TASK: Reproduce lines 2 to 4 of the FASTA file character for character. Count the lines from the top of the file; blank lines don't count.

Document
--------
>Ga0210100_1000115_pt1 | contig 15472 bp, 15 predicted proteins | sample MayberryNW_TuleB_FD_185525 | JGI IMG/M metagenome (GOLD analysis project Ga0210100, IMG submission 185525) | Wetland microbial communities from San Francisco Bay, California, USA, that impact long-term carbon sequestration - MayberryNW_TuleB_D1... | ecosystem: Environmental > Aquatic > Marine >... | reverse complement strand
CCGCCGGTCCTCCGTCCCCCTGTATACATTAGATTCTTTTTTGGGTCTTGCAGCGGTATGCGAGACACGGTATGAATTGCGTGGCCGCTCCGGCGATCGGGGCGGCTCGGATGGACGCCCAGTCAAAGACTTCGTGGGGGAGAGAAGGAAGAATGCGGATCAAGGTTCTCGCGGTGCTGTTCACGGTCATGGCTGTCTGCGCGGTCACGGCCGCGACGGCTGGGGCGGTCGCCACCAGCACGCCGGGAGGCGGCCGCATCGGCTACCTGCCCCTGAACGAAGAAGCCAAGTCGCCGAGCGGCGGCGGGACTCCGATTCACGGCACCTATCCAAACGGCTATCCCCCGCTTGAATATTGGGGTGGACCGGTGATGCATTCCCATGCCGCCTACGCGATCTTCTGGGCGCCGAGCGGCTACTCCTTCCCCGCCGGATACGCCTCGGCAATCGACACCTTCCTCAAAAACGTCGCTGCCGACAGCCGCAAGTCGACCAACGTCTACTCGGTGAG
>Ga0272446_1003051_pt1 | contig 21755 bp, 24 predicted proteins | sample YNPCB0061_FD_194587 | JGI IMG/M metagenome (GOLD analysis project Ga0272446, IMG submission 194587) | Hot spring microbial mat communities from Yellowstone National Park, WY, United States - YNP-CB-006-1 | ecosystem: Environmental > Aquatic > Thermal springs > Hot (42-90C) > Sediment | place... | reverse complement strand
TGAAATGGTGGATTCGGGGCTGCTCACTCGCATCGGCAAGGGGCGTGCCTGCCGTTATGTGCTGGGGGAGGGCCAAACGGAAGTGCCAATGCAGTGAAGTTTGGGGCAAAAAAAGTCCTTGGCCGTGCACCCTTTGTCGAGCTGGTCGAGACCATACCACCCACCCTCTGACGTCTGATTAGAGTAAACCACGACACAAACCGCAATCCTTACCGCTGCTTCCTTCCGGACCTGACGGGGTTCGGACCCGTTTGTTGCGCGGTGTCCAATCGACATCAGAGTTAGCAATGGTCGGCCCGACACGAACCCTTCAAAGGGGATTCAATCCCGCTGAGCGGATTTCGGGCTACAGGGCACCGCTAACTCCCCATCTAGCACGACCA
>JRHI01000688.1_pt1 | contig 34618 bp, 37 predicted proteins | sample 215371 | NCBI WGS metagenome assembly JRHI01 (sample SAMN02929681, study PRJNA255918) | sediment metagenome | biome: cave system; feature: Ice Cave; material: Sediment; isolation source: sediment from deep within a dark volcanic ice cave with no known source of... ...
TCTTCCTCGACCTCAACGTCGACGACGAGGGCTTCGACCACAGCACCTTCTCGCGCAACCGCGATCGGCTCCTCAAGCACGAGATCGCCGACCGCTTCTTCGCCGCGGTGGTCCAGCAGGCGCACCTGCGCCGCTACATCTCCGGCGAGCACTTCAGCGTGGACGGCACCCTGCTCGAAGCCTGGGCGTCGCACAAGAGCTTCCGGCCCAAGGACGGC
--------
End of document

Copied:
CCGCCGGTCCTCCGTCCCCCTGTATACATTAGATTCTTTTTTGGGTCTTGCAGCGGTATGCGAGACACGGTATGAATTGCGTGGCCGCTCCGGCGATCGGGGCGGCTCGGATGGACGCCCAGTCAAAGACTTCGTGGGGGAGAGAAGGAAGAATGCGGATCAAGGTTCTCGCGGTGCTGTTCACGGTCATGGCTGTCTGCGCGGTCACGGCCGCGACGGCTGGGGCGGTCGCCACCAGCACGCCGGGAGGCGGCCGCATCGGCTACCTGCCCCTGAACGAAGAAGCCAAGTCGCCGAGCGGCGGCGGGACTCCGATTCACGGCACCTATCCAAACGGCTATCCCCCGCTTGAATATTGGGGTGGACCGGTGATGCATTCCCATGCCGCCTACGCGATCTTCTGGGCGCCGAGCGGCTACTCCTTCCCCGCCGGATACGCCTCGGCAATCGACACCTTCCTCAAAAACGTCGCTGCCGACAGCCGCAAGTCGACCAACGTCTACTCGGTGAG
>Ga0272446_1003051_pt1 | contig 21755 bp, 24 predicted proteins | sample YNPCB0061_FD_194587 | JGI IMG/M metagenome (GOLD analysis project Ga0272446, IMG submission 194587) | Hot spring microbial mat communities from Yellowstone National Park, WY, United States - YNP-CB-006-1 | ecosystem: Environmental > Aquatic > Thermal springs > Hot (42-90C) > Sediment | place... | reverse complement strand
TGAAATGGTGGATTCGGGGCTGCTCACTCGCATCGGCAAGGGGCGTGCCTGCCGTTATGTGCTGGGGGAGGGCCAAACGGAAGTGCCAATGCAGTGAAGTTTGGGGCAAAAAAAGTCCTTGGCCGTGCACCCTTTGTCGAGCTGGTCGAGACCATACCACCCACCCTCTGACGTCTGATTAGAGTAAACCACGACACAAACCGCAATCCTTACCGCTGCTTCCTTCCGGACCTGACGGGGTTCGGACCCGTTTGTTGCGCGGTGTCCAATCGACATCAGAGTTAGCAATGGTCGGCCCGACACGAACCCTTCAAAGGGGATTCAATCCCGCTGAGCGGATTTCGGGCTACAGGGCACCGCTAACTCCCCATCTAGCACGACCA